His fall was accomplished with breathtaking speed. On May 7 he and his followers evacuated Mexico on the “Golden Train,” so named because it was laden down with loot. His destination was Veracruz, which he had used as a base against Villa and Zapata in 1915. Rebel attacks forced Carranza to leave the train. On May 20 he was treacherously assassinated on the orders of a local cacique who had promised to give him shelter.

Obregón was now truly alone at the top. Elected to the presidency on September 5, 1920, he took office in December of that year. During his four-year term, he showed himself to be more a pragmatic reformer than a wild-eyed destroyer of existing political structures. He favored labor but also encouraged foreign investment and domestic private enterprise. Though he distributed almost ten times as much land to campesinos (peasant farmers) as Carranza, he differed from radicals in his administration by arguing that land distribution should be accompanied by instruction in the techniques of farming. Obregón also showed restraint in dealings with the Church. Though personally anticlerical, he followed a policy of enforcing anti-Catholic laws laxly or not at all in areas where religious sentiment was strong.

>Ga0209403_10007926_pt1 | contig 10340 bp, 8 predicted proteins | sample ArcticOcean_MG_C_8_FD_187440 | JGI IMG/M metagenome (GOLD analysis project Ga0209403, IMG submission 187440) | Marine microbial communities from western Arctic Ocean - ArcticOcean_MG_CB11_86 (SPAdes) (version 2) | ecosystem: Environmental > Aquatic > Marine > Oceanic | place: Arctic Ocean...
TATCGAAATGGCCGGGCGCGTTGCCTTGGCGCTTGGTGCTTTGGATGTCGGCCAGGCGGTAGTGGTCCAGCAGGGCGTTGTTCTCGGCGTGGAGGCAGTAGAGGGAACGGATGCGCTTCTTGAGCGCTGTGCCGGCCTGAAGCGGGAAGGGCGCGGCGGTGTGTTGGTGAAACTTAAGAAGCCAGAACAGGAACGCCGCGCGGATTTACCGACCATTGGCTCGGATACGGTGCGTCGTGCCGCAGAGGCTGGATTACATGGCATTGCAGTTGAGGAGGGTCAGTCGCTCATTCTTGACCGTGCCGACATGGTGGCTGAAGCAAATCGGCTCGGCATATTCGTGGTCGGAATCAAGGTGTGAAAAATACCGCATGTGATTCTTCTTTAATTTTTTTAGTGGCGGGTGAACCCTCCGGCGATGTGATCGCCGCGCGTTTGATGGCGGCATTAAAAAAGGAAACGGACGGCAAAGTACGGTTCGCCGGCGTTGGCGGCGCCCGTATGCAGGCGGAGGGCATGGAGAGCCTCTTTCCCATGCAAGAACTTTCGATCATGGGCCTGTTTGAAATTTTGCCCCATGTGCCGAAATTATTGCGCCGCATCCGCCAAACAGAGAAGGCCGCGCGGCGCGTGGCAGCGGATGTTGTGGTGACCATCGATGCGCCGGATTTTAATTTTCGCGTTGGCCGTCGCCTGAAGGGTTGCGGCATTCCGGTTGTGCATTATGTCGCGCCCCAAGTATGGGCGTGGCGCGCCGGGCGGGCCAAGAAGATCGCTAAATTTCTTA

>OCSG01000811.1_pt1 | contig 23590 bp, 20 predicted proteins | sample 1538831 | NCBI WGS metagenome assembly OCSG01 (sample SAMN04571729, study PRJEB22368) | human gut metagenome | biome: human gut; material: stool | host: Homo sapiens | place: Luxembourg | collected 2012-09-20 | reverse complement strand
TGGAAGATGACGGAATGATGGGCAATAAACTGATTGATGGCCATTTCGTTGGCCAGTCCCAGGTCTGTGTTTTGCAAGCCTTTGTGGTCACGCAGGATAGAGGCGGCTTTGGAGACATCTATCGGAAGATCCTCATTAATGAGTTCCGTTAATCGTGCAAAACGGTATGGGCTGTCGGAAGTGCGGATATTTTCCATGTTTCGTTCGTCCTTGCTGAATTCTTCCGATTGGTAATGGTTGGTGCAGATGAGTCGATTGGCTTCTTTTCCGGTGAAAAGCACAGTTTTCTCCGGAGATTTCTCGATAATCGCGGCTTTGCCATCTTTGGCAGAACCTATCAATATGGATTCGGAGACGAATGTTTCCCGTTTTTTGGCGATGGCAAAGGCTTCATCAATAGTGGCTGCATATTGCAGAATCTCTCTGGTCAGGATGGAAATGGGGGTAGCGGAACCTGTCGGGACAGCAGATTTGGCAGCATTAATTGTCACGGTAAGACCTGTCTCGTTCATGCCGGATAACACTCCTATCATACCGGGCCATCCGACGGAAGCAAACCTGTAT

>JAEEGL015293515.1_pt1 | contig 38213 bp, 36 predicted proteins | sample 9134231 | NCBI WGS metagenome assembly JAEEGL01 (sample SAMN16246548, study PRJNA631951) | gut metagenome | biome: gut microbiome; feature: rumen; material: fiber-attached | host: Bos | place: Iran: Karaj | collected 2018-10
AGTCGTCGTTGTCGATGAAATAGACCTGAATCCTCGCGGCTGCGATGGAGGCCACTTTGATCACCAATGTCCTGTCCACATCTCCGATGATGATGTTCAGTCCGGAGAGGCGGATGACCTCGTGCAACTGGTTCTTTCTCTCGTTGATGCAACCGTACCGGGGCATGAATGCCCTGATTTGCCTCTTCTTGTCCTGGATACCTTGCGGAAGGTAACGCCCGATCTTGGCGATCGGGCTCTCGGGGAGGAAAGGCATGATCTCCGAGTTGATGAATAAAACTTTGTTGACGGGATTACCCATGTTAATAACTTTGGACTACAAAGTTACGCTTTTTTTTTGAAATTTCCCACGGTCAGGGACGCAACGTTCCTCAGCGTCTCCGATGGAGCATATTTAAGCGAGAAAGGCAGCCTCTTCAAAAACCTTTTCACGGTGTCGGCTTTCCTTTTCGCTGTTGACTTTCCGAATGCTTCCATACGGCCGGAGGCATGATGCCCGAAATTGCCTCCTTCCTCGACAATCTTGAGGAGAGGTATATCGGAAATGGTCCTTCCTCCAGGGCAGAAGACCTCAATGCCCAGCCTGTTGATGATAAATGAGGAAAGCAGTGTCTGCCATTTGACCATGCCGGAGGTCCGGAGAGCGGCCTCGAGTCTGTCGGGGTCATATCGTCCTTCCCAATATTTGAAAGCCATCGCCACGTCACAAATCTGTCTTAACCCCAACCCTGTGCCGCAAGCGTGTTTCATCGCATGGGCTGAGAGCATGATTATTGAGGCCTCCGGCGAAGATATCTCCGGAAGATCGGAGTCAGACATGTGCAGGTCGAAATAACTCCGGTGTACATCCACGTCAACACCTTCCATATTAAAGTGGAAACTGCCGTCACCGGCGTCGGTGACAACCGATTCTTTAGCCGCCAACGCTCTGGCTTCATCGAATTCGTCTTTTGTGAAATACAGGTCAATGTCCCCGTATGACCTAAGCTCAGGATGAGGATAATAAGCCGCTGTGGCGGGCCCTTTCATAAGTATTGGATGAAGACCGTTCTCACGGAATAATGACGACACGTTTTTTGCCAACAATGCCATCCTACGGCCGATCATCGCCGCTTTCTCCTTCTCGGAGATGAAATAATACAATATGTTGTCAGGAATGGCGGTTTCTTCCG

Obregón’s boldest initiatives were in the field of education. His Education Minister, José Vasconcelos, was a brilliant scholar with many innovative ideas. Under his supervision, the ministry held festivals and sponsored hundreds of idealistic young teachers who gladly went into the most remote sections of the country. Vasconcelos also took a lively interest in the arts and his ministry provided initial impetus to such future artistic celebrities as Diego Rivera, David Alfaro Siqueiros and Gerardo Murillo ( “Dr. Atl”).